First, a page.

Final Comments on Xavier Dolan

Last week I concluded my review series of Xavier Dolan’s films with his latest (and possibly most disappointing) effort, It’s Only the End of the World. I have already made my opinions clear on each of his works, but now it seems only fitting I sum everything up and give a brief outline of my overall impressions of the young filmmaker.

Dolan made an undeniably bold statement with the release of his debut, I Killed My Mother. Even putting aside the fact that he was nineteen at the time of making it, he still exhibited an indisputable flair in his filmmaking style, from his long takes (which are generally not easy for a director to pull off) to intricate camera angles and pitch-perfect cinematography. While it was clear from the beginning that Dolan was out to make a name for himself, there was also room to improve his narrative pacing, which was I Killed My Mother’s only real weakness.

Unfortunately, Dolan’s follow-up Heartbeats showed that narrative is not the only thing that can get away from him at times. I personally found the film to be a disappointment not because of its pacing (an area in which Dolan actually showed improvement this time around), but because of his distractingly blatant over-stylisation. This is an issue that has dogged some other works of his (most notably It’s Only the End of the World) to varying degrees, and in truth some of my favourite cinematic moments from Dolan is when he actually shows a sense of creative restraint.

All this being said, I don’t want to dwell on the negative aspects of Dolan’s filmmaking, because it simply would not do justice to his overall talents as a filmmaker, which surpass many of his contemporaries. He has an eye for human drama, and this is always made clear from the performances Dolan is able to get from his stars, even when he is otherwise getting in his own way. And when almost everything is done right (or basically when Dolan is not too busy trying to squeeze every ounce of style he possibly can out of his shots), he produces wonderful dramatic pieces like the epic Laurence Anyways, or his most cohesive work yet, Mommy.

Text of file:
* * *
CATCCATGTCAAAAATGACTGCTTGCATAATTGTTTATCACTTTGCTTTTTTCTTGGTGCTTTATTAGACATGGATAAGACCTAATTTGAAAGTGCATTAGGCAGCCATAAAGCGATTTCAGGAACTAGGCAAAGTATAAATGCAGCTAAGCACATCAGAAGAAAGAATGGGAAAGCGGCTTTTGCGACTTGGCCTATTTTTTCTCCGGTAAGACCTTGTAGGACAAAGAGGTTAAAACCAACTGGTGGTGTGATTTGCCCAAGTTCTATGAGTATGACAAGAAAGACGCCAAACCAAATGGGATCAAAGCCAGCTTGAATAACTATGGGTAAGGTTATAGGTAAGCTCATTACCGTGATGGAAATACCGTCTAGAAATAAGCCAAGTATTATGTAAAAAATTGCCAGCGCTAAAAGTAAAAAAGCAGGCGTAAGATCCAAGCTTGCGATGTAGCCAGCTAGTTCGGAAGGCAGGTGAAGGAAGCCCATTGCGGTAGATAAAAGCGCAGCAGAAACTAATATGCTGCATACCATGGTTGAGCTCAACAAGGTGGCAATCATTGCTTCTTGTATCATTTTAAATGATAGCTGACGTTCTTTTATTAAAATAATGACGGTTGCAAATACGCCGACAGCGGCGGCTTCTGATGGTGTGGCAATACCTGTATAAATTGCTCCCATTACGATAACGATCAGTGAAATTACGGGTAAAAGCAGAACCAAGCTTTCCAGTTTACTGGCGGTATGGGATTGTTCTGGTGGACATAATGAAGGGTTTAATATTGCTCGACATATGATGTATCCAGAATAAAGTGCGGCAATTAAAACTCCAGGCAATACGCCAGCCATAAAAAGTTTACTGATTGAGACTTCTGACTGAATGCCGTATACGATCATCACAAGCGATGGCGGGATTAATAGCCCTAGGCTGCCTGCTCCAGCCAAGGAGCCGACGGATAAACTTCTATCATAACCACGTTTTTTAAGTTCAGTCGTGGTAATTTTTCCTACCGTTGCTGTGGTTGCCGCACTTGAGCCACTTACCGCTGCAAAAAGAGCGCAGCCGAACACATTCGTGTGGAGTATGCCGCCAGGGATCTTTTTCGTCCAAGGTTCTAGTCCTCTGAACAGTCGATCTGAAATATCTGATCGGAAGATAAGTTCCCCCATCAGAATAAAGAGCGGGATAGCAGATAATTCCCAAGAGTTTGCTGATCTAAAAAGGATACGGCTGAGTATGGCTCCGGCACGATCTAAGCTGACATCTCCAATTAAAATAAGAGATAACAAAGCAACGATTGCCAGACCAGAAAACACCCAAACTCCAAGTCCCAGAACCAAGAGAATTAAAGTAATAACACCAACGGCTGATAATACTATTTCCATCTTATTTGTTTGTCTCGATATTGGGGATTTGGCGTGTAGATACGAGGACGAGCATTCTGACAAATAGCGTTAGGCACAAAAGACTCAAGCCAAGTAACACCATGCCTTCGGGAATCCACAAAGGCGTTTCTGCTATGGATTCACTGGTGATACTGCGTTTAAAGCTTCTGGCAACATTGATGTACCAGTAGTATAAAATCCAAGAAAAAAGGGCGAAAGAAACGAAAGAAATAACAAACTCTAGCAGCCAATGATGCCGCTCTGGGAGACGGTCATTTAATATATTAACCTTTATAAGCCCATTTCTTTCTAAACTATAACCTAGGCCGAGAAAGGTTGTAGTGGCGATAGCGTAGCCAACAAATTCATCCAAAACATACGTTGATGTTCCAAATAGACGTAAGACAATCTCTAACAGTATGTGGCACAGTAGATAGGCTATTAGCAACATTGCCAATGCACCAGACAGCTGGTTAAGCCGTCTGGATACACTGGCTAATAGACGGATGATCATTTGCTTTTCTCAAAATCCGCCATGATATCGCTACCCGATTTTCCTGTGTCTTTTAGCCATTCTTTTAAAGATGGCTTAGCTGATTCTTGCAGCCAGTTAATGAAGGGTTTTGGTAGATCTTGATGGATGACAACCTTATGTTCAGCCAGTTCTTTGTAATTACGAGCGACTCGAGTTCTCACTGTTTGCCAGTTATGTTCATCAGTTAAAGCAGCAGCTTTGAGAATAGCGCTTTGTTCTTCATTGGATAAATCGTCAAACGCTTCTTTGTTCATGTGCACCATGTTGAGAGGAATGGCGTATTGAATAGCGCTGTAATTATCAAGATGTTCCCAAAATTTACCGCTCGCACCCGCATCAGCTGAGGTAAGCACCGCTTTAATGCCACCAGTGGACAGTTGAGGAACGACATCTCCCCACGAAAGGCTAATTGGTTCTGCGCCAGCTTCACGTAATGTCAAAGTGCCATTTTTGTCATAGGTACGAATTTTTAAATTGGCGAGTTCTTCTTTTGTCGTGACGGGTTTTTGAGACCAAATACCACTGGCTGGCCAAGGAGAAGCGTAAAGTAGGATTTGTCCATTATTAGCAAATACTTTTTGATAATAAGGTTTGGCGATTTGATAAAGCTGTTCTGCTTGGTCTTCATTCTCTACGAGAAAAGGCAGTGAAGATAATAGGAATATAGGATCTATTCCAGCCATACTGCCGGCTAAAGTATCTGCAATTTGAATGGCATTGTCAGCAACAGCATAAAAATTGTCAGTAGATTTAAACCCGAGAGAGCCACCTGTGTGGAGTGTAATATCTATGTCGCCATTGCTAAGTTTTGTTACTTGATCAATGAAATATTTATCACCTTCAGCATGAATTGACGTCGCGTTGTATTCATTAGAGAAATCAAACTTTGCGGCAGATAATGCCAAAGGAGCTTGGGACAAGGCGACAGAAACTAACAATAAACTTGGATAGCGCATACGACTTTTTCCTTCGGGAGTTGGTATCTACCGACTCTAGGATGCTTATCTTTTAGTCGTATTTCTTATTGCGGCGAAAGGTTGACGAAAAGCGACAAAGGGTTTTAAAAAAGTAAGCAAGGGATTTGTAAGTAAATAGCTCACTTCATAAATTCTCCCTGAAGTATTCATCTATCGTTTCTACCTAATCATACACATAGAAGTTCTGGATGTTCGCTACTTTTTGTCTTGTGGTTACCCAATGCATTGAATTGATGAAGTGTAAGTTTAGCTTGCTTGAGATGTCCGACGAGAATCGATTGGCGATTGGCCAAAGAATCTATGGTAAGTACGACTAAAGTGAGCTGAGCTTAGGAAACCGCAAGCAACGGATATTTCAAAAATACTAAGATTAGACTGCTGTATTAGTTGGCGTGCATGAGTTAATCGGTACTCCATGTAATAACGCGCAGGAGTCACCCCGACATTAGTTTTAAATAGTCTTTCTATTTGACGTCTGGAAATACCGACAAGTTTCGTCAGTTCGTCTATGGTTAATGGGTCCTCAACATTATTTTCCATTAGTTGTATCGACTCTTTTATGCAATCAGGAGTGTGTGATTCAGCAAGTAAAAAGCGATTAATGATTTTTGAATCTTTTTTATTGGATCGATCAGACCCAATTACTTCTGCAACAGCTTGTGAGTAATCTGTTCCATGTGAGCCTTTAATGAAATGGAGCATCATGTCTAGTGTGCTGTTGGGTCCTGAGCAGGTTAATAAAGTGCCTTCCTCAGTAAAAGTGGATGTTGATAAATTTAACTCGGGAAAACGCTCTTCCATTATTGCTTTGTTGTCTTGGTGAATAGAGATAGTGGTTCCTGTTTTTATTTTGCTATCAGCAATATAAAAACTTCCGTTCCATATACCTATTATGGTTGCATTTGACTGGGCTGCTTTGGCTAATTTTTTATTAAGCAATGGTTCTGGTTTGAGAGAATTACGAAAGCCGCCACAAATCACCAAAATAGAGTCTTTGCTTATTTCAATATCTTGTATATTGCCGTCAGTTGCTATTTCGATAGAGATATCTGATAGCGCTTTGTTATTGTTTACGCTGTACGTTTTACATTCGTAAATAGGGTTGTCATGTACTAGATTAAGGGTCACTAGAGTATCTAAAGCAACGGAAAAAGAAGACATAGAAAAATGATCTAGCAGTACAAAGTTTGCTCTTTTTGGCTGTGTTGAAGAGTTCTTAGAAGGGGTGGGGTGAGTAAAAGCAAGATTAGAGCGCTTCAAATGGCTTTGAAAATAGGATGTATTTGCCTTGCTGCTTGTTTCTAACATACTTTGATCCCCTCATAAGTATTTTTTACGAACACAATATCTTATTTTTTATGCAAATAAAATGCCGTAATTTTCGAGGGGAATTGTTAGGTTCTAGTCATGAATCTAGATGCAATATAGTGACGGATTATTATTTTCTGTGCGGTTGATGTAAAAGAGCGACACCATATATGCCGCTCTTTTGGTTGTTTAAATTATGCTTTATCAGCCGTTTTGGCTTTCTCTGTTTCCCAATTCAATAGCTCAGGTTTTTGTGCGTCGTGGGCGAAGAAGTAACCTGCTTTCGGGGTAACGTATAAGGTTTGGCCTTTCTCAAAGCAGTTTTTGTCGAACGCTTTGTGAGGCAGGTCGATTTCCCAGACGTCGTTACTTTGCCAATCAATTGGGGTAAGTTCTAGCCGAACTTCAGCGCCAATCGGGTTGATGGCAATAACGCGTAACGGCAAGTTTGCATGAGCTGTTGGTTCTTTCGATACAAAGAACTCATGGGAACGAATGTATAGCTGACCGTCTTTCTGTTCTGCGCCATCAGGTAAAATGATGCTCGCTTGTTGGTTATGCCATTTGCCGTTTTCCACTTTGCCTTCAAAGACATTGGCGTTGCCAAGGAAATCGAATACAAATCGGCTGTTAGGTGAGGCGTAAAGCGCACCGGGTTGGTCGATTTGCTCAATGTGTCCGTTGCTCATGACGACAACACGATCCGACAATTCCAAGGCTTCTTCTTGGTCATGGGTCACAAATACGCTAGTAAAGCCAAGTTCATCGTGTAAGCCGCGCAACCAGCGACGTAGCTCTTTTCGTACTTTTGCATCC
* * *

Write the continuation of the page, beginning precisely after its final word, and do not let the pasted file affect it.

What can’t be left unsaid, though, is the fact that Dolan’s ability as a director is best demonstrated in a film that is not even amongst his absolute best: Tom at the Farm. While this film is held back by Dolan’s occasionally uneven storytelling, it is still a solid film whose true brilliance lies in Dolan’s ability to take his own style, which was used only for dramatic cinema before this, and very effectively apply it to the thriller genre. It more than hints at Dolan’s inherent versatility, leaving me with a lingering eagerness to see another thriller from the director down the line.

Xavier Dolan is an ambitious director; there is no two ways about that. And sometimes his own ambitions leave him flying a little too close to the sun, but at least he takes risks in his pursuit for greatness. It is an admirable quality from someone who is clearly more concerned with achieving artistic heights, as opposed to seeking high box office returns.

I have said it before in one of my earlier reviews, but it bears repeating that I very much believe Dolan has at least one true masterpiece in him. With the upcoming release of his first English language film, The Death and Life of John F. Donovan, whose all-star cast includes Kit Harrington, Jessica Chastain, and Oscar winners like Kathy Bates and Natalie Portman, there is a chance his masterpiece may not be long coming.


Image Courtesy of Wikimedia Commons.

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